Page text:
Blind Spots

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Sometimes (perhaps more times than I care to admit) I am not too bright. I’ve been without internet on my laptop all weekend. I tried all the usual tricks to get it up and running but this morning I was finally driven to call my service provider. The gentleman on the other end began to ask me questions that I didn’t quite understand. I felt a little stupid, but then again when it comes to these things I AM a little stupid. Finally the problem got fixed—it turned out to be something simple—the presence of a splitter that for some reason wasn’t a problem until Friday morning, though it had been connected for years.

So as I sit down right now to organize my thoughts on what I read in the Scriptures earlier today I realized that blind spots (a nicer way to say, “stupid”) happen to all of us.

In Luke 5:1-11, the crowds have gathered to hear Jesus speak. Because there are so many of them and everyone is pressing for a front row seat, Jesus steps into a boat—specifically one belonging to Simon. When He is finished speaking, Jesus tells Simon to go fishing. Now Simon and his friends have been up all night fishing and haven’t caught a minnow. Broad daylight wouldn’t normally increase their chances of catching anything. But Simon is not so dull that he doesn’t recognize that the One who is asking him has a reason for giving him these instructions. “Master, we’ve worked hard all night and haven’t caught anything. But because you say so, I will let down the nets” (Luke 5:5)

If you are familiar with the story you know what happened—a catch to beat all catches!

Obviously Simon must have had a pretty good clue that Jesus was Someone special, that He was the Messiah that everyone had been waiting for. Otherwise he would not have become a follower of Jesus, though to this point it was not a full-time commitment. Certainly Simon would not have followed the fishing instructions of a carpenter turned teacher unless he believed that this was no ordinary carpenter—or teacher.

But for some reason—divine enlightenment—this fishing expedition and the miracle that came with it revealed a blind spot to Simon that took him from a mere follower of Jesus to a true believer, one ready to make a full-time commitment. But it is this “aha” moment that includes an unexpected statement.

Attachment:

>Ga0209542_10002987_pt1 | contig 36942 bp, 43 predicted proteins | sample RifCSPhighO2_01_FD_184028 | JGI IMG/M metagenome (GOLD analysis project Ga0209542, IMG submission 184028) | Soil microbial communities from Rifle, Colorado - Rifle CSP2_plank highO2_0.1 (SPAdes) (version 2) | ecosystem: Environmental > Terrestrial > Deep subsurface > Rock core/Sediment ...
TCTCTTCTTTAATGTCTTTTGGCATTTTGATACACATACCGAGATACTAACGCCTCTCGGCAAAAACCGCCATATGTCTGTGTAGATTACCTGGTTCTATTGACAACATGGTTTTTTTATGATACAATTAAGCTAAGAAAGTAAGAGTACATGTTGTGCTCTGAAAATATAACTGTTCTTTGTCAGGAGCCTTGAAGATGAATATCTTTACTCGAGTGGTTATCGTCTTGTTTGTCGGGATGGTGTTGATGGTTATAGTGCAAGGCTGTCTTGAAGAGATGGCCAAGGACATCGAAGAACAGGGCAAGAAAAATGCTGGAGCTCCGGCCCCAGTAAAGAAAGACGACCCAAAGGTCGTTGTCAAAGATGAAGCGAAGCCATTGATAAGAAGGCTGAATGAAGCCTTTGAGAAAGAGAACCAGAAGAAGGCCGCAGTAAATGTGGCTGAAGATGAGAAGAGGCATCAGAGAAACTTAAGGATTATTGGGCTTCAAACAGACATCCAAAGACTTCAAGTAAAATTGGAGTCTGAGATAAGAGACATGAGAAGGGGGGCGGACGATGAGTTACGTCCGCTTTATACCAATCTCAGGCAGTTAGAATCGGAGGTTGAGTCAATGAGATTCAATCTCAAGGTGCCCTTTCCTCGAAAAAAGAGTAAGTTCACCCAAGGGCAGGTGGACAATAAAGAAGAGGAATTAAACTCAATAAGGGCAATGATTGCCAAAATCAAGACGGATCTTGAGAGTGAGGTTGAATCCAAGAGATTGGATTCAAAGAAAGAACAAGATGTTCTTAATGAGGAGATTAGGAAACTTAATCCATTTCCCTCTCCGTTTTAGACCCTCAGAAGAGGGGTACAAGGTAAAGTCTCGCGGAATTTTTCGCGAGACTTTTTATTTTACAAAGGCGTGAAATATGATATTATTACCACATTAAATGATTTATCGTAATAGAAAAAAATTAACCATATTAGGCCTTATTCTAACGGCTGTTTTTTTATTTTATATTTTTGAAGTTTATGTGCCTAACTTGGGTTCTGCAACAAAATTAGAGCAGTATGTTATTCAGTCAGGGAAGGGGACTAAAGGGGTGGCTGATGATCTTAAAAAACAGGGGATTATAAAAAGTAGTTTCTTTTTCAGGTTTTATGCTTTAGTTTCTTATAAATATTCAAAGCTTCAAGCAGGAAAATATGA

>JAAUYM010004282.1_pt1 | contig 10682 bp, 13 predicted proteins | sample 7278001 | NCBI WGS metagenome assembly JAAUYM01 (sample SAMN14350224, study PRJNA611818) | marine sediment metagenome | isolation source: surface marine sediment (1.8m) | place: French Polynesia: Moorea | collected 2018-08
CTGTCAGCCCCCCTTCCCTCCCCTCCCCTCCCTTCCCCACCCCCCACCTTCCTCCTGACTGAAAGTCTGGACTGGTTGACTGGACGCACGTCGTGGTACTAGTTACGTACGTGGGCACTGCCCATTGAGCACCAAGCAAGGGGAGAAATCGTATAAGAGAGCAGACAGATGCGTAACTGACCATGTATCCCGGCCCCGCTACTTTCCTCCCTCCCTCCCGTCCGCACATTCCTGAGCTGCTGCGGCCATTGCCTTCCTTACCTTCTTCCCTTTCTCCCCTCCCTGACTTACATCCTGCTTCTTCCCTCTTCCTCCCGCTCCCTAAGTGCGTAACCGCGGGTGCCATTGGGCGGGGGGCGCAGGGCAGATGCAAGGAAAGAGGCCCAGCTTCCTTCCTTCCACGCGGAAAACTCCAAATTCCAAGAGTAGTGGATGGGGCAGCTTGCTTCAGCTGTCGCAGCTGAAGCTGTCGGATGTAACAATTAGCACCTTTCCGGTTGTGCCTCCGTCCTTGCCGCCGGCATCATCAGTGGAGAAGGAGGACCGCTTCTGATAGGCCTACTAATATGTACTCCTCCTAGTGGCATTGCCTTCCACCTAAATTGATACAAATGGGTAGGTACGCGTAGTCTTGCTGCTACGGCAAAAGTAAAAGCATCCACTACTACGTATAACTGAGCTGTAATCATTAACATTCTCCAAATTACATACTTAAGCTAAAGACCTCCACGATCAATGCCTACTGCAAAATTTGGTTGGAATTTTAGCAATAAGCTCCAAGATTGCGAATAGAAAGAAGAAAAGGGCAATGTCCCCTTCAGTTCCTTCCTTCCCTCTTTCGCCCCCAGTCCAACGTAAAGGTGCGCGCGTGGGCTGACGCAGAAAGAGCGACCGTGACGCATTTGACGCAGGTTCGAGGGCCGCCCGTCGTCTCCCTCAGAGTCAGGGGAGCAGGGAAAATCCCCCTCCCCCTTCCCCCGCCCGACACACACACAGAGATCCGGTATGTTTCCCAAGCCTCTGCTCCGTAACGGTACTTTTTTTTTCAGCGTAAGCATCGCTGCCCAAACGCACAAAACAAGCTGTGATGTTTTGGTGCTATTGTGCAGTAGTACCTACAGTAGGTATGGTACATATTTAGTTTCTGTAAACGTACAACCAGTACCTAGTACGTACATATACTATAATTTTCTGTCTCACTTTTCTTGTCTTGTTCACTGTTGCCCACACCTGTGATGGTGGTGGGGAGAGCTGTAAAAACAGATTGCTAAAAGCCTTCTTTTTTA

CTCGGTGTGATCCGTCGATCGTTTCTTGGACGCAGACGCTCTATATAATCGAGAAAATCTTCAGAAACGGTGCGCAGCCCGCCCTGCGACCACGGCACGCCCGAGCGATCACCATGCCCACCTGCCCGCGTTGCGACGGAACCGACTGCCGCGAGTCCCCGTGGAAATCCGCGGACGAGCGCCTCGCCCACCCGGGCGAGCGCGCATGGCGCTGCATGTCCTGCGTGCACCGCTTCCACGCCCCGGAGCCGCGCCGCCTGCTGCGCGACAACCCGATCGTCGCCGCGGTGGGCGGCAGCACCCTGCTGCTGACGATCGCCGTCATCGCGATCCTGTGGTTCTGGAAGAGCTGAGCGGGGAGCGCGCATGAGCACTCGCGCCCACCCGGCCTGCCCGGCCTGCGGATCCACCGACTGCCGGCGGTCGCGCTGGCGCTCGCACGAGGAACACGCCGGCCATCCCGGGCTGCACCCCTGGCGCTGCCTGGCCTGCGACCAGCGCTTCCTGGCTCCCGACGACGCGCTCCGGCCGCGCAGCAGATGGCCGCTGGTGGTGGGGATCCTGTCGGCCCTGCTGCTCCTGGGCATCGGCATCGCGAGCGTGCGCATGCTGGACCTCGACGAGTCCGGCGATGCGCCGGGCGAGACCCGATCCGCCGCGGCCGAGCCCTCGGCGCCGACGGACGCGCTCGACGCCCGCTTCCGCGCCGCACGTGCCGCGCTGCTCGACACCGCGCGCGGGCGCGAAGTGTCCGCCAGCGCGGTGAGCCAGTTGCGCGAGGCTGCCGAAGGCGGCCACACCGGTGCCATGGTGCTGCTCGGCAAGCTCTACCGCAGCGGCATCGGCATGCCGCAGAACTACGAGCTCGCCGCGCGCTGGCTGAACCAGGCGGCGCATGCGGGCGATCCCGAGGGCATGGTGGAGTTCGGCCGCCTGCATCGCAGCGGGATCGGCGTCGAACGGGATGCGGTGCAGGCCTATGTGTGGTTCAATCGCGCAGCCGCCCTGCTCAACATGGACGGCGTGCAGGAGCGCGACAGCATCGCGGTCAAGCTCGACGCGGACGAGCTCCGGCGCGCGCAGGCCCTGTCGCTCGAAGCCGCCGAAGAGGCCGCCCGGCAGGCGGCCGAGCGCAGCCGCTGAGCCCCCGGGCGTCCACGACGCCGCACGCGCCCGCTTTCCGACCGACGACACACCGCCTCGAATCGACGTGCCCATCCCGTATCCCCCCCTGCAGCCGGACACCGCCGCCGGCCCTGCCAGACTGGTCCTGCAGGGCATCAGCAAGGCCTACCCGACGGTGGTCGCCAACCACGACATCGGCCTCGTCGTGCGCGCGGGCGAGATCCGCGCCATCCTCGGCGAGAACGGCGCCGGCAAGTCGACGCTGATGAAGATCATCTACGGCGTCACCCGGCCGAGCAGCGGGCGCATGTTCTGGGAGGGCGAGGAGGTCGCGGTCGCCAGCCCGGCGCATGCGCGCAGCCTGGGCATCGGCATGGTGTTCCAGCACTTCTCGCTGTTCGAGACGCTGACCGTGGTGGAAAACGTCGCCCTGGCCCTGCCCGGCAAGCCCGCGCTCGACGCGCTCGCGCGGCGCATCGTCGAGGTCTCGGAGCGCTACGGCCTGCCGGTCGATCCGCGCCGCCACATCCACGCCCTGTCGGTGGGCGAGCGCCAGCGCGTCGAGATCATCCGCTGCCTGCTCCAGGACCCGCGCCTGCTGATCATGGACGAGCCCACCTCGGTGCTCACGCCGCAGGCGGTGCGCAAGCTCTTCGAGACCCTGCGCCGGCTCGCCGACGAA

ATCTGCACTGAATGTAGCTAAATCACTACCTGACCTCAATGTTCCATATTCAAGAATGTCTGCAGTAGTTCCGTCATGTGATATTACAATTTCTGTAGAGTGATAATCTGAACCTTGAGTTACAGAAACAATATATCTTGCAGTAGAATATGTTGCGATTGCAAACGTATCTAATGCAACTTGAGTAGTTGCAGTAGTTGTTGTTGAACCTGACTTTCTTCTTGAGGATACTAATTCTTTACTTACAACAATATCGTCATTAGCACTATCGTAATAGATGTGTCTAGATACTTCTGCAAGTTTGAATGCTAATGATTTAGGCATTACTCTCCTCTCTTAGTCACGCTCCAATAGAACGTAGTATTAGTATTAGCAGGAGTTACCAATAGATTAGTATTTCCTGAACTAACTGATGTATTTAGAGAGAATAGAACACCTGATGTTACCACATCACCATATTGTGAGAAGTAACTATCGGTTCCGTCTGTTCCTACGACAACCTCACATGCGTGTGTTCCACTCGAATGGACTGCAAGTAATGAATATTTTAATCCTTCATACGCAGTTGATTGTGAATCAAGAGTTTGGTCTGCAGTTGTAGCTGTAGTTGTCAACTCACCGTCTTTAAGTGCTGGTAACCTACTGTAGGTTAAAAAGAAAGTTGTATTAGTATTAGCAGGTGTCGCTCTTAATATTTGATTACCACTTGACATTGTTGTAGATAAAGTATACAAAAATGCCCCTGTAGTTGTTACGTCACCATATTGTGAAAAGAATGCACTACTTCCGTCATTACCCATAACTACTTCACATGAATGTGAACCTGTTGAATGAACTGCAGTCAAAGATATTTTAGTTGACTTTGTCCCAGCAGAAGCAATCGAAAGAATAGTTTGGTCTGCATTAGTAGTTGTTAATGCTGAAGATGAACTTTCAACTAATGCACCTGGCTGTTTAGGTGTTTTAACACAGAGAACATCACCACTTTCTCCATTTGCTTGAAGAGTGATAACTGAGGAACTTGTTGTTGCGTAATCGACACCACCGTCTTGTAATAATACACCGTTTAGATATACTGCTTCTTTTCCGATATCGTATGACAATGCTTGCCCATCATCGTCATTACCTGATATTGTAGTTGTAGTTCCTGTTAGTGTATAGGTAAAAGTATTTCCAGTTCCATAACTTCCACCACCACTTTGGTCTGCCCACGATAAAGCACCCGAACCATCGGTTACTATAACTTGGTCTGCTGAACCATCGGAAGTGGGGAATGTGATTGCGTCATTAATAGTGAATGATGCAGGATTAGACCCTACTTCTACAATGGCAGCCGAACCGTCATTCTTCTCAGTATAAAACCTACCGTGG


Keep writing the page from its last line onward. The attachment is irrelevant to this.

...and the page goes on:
Simon and the others have heard Jesus speak. They have witnessed this miracle. They have had on-again-off-again contact with the Lord and been with Him to hear and see other wonderful things. We would think that they, (and Simon in particular since he is a chief character in this story) would be absolutely eager to tighten their relationship with this Man. But the Scripture says: “When Simon Peter saw this, he fell at Jesus’ knees and said, ‘Go away from me, Lord; I am a sinful man!’” (Luke 5:8).

Odd! What was there about a boatload of fish that brought on this kind of response? Like my splitter problem, I have no idea how one thing affects the other. Alfred Edersheim may be right when he comments that Simon Peter may have suddenly realized that if the Lord could see to the bottom of the sea and know that there were fish down there, then He could see a man's heart and know exactly what was down there too! But perhaps it was that until this moment, Peter might not have seen the importance of the first part of Jesus’ message, the one that said, “Repent and believe the good news” (Mark 1:15). He “saw” it now. This is Simon Peter on his knees repenting. He acknowledged what he was before God and knew he was not worthy of a relationship with God.

But the wonderful thing about genuine repentance is that, though we don’t deserve a relationship with God because of our sin, God doesn’t “go away.” It was then that Simon knew forgiveness, the solution to the problem that he hadn’t quite seen before, the first and most important step. Now he and the others were ready for full-time commitment. It was at this moment that Peter acknowledged that even an expert fisherman knew nothing, and could do nothing, without the Lord. This total dependance on God for salvation and for every aspect of life was a prerequisite for service. Jesus would remind His disciples in that famous last teaching before the cross: “…apart from me you can do nothing” (John 15:5)

Then Jesus said to Simon, ‘Don’t be afraid; from now on you will catch men.’ So they pulled their boats up on shore, left everything and followed him” (Luke 5:10b, 11).

Now they were ready.

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